“I just wanted to get to bed as quick as possible,” Keegan said. “So I guess I came across as a little anti-social. I hid it well. No one knew, and that’s the way I wanted to keep it.”

With the original combination therapy of ribavirin and interferon Keegan had a loss of appetite, which caused him to lose a lot of weight. This was the one thing that customers seemed to notice most.

“There’s 9 years I was on the therapies, keeping weight on was certainly a concern I constantly had to take into account,” he said. “I had to eat a lot of carbs to try and keep the weight on. The first year I lost probably 15 to 20 pounds being on the ribavirin. I didn’t lose any weight when I was on the cure.”

By then Keegan was so desperate for a cure that he volunteered as a candidate for any clinical trial he could possibly get on. This proved difficult, however, because he was adamant about being placed in a non-placebo trial.

He wanted to avoid the disappointment and devastation of not being cured if he was given a placebo drug.

It was in 2008 that Keegan was sent to Duke Medical Center for a biopsy, because there was concern of cirrhosis (the late stage of scarring of the liver). His doctor, John McHutchison, MD was a fellow Australian, and he thought, “Okay, I’ve got someone in my corner, someone I can relate to.”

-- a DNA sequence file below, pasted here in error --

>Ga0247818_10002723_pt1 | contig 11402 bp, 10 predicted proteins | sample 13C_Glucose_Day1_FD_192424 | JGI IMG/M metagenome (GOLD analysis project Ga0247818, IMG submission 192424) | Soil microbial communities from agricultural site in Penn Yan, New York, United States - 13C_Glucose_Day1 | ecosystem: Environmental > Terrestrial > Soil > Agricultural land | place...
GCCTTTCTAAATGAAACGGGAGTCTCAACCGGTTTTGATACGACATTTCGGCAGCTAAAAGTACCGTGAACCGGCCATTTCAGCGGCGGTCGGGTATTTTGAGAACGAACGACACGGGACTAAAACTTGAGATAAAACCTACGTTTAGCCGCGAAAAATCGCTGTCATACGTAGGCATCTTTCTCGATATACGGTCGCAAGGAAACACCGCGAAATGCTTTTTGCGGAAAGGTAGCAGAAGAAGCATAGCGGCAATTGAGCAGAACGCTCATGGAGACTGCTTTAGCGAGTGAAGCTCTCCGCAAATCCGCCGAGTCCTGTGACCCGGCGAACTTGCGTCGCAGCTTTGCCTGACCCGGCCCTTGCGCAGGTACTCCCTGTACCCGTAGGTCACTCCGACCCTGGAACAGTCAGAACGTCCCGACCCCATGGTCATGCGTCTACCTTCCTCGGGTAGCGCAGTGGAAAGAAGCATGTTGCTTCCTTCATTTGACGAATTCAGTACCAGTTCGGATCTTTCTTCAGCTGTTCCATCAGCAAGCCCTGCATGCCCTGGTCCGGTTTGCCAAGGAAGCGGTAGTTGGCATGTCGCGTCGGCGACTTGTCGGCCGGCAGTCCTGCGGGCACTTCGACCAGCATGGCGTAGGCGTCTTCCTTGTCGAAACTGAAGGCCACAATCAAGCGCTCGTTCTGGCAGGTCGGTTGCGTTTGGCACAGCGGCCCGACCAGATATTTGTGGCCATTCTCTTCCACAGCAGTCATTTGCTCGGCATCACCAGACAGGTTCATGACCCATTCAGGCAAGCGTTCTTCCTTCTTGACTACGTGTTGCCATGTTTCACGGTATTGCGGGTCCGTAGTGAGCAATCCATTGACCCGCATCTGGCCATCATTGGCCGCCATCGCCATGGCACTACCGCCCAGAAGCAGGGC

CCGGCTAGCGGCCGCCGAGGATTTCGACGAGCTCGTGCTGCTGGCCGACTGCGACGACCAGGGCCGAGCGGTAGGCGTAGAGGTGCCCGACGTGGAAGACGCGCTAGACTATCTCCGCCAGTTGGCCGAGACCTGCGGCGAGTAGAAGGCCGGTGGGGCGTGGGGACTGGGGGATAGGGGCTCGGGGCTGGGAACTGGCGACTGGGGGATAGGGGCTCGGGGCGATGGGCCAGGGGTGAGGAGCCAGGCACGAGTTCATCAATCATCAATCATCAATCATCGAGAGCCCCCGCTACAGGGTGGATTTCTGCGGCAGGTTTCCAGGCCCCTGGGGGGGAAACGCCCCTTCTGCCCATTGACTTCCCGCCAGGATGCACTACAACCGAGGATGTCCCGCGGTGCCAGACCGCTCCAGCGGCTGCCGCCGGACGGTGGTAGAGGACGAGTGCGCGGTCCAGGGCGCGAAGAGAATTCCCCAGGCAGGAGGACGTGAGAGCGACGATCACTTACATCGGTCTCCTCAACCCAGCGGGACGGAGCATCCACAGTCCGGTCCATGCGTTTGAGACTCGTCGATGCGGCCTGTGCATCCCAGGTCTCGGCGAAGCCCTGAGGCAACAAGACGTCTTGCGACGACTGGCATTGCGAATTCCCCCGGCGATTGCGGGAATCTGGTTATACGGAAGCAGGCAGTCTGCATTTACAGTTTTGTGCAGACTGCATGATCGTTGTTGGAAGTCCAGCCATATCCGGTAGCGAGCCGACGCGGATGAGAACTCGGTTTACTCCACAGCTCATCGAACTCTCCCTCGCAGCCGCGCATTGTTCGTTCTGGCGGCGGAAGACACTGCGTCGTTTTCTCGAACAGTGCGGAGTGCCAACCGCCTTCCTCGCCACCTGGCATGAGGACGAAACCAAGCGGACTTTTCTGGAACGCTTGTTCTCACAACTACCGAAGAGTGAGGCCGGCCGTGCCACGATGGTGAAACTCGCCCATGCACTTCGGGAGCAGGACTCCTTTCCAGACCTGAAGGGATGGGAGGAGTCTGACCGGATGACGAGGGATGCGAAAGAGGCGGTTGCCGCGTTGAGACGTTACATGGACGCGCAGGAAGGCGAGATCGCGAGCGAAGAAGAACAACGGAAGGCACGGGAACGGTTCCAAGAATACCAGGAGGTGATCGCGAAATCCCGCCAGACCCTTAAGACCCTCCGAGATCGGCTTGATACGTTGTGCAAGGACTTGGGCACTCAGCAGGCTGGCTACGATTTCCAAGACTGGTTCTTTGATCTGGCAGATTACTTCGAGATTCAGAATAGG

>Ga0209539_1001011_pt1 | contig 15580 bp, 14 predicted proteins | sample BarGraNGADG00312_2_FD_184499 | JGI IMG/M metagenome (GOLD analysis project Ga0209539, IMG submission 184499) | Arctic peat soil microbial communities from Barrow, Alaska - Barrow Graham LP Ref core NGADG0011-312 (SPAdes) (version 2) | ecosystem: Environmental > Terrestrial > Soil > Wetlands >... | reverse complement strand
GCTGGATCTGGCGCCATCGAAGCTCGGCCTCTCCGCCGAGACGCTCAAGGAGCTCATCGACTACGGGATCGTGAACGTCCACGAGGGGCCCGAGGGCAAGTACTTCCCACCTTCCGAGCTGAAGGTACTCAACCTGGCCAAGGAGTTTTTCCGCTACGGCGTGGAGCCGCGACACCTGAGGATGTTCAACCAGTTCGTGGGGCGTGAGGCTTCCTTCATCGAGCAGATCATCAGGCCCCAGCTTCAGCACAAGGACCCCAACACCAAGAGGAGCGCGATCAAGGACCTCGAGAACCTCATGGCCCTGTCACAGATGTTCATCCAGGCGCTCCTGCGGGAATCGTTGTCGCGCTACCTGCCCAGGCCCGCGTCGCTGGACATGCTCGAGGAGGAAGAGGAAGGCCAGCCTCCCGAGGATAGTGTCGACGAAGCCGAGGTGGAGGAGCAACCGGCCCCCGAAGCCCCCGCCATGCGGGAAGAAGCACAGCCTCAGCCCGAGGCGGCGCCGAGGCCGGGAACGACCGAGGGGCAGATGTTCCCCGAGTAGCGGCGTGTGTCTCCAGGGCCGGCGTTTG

Once the biopsy proved that Keegan indeed had stage 3 cirrhosis, Dr. McHutchison asked if he would donate some of his liver biopsy for research in order to find a cure for hepatitis.

Keegan had zero trepidations about the donation and happily obliged.

“I wanted to help anyway I could,” he said. “If that would help, and help cure me and others, I was all for it. I had no problem whatsoever.”

By 2009, Keegan had been referred to Robert Rhinedollar, MD, who had great success in getting his patients into clinical trials. Dr. Rhinedollar was insistent on taking him off of interferon as a result of debilitating side effects.

Keegan felt his only hope was by getting on a clinical trial, as the years in between 2009 and 2012 were riddled with uncertainty for him.

“I was just anxiously waiting for a clinical trial,” he explained. “Being a non-responder, having cirrhosis and wanting a non-placebo trial disqualified me from many of the ones that came up.”